In response to concerns from employers struggling to bring their policies in compliance with Massachusetts’ new Earned Sick Leave law by the effective date of July 1, 2015, Attorney General Maura Healey has announced that any employer with a paid time off policy in existence as of May 1, 2015 that provides employees with at least 30 hours of paid time off during calendar year 2015 shall be considered to be in compliance with the earned sick leave law with respect to those employees who have received benefits under such time off policy, as well as any other employees to whom the employer extends at least 30 hours of paid time off for the remainder of calendar year 2015. Such employers will be required to bring their paid time off policies into full compliance with the law by January 1, 2016.
In order for the paid time off policy to be in compliance for the remainder of 2015, the time off provided must be job-protected leave subject to the law’s non-retaliation and non-interference provisions (in other words, employees may not be penalized for taking the leave). However, in all other respects, employers may continue to administer their paid time off policies through the transition year (such as by enforcing the employer’s normal call-out procedures).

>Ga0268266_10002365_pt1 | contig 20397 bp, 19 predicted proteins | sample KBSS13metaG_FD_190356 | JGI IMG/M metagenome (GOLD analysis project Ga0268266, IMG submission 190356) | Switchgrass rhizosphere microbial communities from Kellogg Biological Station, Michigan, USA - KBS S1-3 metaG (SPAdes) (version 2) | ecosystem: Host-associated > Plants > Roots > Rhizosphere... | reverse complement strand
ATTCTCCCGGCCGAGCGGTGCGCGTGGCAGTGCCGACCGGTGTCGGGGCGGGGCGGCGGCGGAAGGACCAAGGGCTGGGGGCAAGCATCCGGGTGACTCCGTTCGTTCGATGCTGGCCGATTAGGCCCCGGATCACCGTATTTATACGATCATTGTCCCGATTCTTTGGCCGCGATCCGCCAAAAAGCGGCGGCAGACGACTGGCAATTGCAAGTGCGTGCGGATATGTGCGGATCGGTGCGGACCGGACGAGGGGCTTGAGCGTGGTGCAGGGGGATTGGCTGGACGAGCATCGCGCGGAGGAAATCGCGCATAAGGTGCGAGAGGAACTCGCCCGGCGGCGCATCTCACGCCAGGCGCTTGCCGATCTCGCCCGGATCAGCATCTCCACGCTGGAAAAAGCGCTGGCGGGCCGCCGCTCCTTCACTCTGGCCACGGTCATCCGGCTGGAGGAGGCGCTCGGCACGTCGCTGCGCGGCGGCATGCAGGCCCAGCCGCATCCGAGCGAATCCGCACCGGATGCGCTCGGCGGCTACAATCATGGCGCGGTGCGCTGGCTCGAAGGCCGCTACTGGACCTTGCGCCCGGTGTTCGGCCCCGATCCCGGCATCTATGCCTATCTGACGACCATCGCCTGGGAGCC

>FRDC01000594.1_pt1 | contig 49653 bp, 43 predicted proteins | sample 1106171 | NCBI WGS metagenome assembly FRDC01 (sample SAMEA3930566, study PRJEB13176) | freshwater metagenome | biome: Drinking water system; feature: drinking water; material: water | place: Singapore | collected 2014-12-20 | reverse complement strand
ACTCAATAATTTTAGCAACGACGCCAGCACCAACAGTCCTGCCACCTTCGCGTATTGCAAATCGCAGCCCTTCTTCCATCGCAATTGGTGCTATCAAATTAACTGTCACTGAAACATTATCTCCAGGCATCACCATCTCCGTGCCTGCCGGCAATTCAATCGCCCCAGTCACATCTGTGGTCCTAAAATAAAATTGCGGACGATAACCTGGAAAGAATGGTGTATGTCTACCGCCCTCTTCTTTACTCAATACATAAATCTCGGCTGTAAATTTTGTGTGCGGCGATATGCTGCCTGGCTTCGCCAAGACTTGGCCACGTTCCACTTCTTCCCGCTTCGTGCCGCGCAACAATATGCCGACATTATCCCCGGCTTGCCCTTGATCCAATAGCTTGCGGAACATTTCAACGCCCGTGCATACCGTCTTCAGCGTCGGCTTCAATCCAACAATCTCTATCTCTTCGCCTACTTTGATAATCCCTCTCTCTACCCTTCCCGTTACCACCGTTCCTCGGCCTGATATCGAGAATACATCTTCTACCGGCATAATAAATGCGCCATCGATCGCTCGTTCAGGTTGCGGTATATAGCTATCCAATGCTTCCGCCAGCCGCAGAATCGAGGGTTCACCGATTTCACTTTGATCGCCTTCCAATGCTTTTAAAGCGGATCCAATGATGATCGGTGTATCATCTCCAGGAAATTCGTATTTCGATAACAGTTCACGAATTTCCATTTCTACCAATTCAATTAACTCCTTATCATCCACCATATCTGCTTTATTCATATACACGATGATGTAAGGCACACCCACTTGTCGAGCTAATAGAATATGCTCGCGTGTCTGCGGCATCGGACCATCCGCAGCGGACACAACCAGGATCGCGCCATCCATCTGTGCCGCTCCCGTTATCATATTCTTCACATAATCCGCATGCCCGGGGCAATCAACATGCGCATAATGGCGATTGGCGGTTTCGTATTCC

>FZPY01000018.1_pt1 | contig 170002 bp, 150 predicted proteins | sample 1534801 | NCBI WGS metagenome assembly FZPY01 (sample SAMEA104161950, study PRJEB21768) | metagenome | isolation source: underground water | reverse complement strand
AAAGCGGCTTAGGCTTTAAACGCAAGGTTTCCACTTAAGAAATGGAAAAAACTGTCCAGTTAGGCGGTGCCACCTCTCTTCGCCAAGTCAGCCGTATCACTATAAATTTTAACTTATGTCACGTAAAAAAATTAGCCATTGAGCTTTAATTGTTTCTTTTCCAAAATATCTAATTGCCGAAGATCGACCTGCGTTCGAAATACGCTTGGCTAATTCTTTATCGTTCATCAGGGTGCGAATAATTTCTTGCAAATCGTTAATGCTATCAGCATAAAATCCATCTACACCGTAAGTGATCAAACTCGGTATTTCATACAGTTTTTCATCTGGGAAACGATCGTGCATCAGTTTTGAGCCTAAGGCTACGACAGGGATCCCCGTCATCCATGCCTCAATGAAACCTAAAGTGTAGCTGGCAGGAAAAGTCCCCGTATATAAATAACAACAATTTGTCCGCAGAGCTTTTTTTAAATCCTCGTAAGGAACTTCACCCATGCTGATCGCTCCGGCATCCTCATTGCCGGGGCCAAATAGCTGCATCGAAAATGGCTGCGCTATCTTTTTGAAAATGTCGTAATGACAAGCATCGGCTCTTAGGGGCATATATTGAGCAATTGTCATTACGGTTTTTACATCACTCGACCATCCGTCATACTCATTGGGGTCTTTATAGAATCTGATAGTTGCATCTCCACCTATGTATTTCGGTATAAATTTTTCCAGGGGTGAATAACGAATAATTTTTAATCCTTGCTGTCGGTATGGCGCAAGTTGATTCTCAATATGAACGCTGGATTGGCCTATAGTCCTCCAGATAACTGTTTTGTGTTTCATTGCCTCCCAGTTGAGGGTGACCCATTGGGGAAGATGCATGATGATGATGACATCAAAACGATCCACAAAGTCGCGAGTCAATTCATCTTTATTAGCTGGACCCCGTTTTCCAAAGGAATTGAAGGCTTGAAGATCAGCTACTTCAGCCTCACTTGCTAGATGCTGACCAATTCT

Although this announcement is intended as a compromise for those who had hoped the effective date of the law would be moved until next year, this “safe harbor” announcement may be of little practical use for employers with part-time, temporary, per diem or seasonal employees. In order for employers to be able to take advantage of the safe harbor with respect to these employees, it would have to provide them with 30 hours of paid time off between July 1, 2015 and December 31, 2015, which is more than those employees likely would accrue at the accrual rate required by the law. Therefore, unless employers want to provide part-time and per diem employees with 30 hours of leave for the second half of 2015, they will have to bring their policies into compliance with all of the provisions of the sick leave law by July 1, 2015; and if they are doing that for part-time and per diem employees, they may as well do it for their full time employees as well. However, for employers with a primarily full-time workforce that already provide at least 30 hours of paid time off per year, this will give them some extra time to bring their paid time off and related policies into full compliance with the law.